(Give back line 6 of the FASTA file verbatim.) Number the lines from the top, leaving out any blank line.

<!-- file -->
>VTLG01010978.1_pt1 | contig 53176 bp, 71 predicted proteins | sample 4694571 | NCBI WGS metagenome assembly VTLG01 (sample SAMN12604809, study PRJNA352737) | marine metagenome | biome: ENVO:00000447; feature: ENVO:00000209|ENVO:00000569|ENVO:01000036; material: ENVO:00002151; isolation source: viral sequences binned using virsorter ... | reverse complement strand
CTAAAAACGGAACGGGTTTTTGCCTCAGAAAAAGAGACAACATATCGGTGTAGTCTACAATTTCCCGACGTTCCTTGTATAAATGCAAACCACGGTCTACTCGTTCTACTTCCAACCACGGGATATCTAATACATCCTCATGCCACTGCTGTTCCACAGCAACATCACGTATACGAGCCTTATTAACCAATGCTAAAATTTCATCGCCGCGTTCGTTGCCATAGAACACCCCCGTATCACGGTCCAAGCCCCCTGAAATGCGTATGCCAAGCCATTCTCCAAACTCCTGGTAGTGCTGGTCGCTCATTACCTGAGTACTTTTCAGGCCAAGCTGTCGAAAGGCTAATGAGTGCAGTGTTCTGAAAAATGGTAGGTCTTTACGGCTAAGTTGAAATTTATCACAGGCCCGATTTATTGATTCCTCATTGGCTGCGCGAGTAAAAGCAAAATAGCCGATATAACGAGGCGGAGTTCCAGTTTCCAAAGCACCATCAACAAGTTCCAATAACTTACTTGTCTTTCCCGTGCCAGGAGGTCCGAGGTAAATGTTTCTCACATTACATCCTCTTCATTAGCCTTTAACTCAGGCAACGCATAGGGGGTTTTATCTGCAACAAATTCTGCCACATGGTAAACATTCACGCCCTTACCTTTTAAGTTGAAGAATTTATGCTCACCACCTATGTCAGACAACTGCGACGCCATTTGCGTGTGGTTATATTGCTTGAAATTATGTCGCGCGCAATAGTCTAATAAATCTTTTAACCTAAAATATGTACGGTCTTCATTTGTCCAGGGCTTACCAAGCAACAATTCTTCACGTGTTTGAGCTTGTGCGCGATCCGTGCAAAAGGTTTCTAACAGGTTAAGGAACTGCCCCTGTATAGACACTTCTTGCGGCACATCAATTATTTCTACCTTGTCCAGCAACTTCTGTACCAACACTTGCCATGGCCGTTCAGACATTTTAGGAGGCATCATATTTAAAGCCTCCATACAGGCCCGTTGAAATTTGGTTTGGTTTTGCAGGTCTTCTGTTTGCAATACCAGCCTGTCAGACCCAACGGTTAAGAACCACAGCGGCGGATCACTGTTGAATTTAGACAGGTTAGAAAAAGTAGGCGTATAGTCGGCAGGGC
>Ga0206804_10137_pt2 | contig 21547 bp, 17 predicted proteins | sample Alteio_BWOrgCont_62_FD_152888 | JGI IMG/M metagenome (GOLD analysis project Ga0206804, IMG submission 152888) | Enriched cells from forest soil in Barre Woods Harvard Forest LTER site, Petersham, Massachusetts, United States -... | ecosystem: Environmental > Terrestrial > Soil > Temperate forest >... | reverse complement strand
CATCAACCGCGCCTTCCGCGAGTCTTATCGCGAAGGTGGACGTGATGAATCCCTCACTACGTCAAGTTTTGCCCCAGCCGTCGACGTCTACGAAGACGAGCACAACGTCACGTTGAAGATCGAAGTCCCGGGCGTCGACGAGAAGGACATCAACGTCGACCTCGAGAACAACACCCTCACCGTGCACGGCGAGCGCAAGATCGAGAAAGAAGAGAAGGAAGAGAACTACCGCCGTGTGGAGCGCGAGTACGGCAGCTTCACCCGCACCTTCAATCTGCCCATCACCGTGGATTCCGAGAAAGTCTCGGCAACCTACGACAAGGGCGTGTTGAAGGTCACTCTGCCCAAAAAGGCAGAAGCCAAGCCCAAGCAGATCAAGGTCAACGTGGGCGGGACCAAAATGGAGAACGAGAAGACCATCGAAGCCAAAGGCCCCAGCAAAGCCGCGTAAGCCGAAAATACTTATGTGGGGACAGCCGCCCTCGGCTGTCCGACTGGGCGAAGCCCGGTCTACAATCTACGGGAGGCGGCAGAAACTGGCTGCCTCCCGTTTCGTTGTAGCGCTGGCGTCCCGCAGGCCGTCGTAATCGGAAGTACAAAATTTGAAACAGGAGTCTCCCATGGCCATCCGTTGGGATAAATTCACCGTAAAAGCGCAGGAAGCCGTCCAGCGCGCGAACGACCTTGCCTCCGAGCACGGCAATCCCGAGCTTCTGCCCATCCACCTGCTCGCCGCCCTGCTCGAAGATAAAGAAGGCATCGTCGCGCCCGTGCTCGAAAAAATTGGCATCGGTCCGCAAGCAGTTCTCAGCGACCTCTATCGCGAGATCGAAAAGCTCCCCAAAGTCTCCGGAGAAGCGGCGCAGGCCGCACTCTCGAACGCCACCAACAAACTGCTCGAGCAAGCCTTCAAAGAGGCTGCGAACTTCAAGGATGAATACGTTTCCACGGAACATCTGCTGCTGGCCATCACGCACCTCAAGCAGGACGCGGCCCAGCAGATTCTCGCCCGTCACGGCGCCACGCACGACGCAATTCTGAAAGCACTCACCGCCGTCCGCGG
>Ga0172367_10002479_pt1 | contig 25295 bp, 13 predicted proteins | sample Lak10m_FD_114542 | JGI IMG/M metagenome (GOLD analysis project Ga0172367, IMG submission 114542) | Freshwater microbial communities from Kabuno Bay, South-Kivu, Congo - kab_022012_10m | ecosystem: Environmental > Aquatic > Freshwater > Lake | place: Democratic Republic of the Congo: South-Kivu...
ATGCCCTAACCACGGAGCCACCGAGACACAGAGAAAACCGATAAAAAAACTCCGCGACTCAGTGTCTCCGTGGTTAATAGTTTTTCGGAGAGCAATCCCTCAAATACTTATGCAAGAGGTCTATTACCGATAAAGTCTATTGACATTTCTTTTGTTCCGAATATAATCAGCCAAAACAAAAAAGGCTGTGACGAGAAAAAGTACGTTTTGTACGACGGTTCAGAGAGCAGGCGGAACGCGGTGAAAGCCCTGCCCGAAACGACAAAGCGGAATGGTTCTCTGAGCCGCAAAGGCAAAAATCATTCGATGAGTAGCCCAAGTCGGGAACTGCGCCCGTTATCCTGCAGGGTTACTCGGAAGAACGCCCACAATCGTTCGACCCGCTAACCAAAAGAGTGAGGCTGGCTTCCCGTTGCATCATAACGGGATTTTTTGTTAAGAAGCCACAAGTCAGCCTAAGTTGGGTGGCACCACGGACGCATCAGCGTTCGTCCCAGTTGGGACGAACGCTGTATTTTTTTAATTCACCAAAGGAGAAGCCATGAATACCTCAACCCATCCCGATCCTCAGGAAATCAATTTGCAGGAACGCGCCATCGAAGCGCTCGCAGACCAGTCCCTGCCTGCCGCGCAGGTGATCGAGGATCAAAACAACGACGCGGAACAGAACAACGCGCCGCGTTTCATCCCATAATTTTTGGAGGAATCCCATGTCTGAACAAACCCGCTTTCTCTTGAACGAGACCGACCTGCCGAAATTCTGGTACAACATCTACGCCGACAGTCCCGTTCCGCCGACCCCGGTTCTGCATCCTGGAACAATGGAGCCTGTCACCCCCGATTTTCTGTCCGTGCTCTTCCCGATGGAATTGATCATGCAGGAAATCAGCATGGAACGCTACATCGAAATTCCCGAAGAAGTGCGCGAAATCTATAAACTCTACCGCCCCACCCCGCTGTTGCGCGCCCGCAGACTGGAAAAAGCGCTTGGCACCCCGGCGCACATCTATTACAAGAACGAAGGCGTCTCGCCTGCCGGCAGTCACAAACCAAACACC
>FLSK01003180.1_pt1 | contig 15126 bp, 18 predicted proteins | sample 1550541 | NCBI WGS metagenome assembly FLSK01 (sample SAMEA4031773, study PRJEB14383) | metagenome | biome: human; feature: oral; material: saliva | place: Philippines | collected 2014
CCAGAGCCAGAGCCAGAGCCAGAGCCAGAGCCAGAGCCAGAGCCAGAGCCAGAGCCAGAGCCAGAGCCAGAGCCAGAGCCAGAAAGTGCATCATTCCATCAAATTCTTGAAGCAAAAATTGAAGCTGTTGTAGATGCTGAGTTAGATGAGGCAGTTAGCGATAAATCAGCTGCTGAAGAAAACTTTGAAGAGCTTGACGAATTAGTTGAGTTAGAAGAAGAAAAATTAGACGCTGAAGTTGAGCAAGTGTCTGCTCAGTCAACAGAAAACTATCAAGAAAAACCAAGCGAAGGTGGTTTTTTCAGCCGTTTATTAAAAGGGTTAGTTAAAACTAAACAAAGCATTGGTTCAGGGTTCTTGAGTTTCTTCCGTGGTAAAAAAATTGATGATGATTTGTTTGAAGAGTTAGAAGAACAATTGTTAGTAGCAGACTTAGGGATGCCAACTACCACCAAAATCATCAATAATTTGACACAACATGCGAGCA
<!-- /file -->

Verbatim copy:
ATGCCCTAACCACGGAGCCACCGAGACACAGAGAAAACCGATAAAAAAACTCCGCGACTCAGTGTCTCCGTGGTTAATAGTTTTTCGGAGAGCAATCCCTCAAATACTTATGCAAGAGGTCTATTACCGATAAAGTCTATTGACATTTCTTTTGTTCCGAATATAATCAGCCAAAACAAAAAAGGCTGTGACGAGAAAAAGTACGTTTTGTACGACGGTTCAGAGAGCAGGCGGAACGCGGTGAAAGCCCTGCCCGAAACGACAAAGCGGAATGGTTCTCTGAGCCGCAAAGGCAAAAATCATTCGATGAGTAGCCCAAGTCGGGAACTGCGCCCGTTATCCTGCAGGGTTACTCGGAAGAACGCCCACAATCGTTCGACCCGCTAACCAAAAGAGTGAGGCTGGCTTCCCGTTGCATCATAACGGGATTTTTTGTTAAGAAGCCACAAGTCAGCCTAAGTTGGGTGGCACCACGGACGCATCAGCGTTCGTCCCAGTTGGGACGAACGCTGTATTTTTTTAATTCACCAAAGGAGAAGCCATGAATACCTCAACCCATCCCGATCCTCAGGAAATCAATTTGCAGGAACGCGCCATCGAAGCGCTCGCAGACCAGTCCCTGCCTGCCGCGCAGGTGATCGAGGATCAAAACAACGACGCGGAACAGAACAACGCGCCGCGTTTCATCCCATAATTTTTGGAGGAATCCCATGTCTGAACAAACCCGCTTTCTCTTGAACGAGACCGACCTGCCGAAATTCTGGTACAACATCTACGCCGACAGTCCCGTTCCGCCGACCCCGGTTCTGCATCCTGGAACAATGGAGCCTGTCACCCCCGATTTTCTGTCCGTGCTCTTCCCGATGGAATTGATCATGCAGGAAATCAGCATGGAACGCTACATCGAAATTCCCGAAGAAGTGCGCGAAATCTATAAACTCTACCGCCCCACCCCGCTGTTGCGCGCCCGCAGACTGGAAAAAGCGCTTGGCACCCCGGCGCACATCTATTACAAGAACGAAGGCGTCTCGCCTGCCGGCAGTCACAAACCAAACACC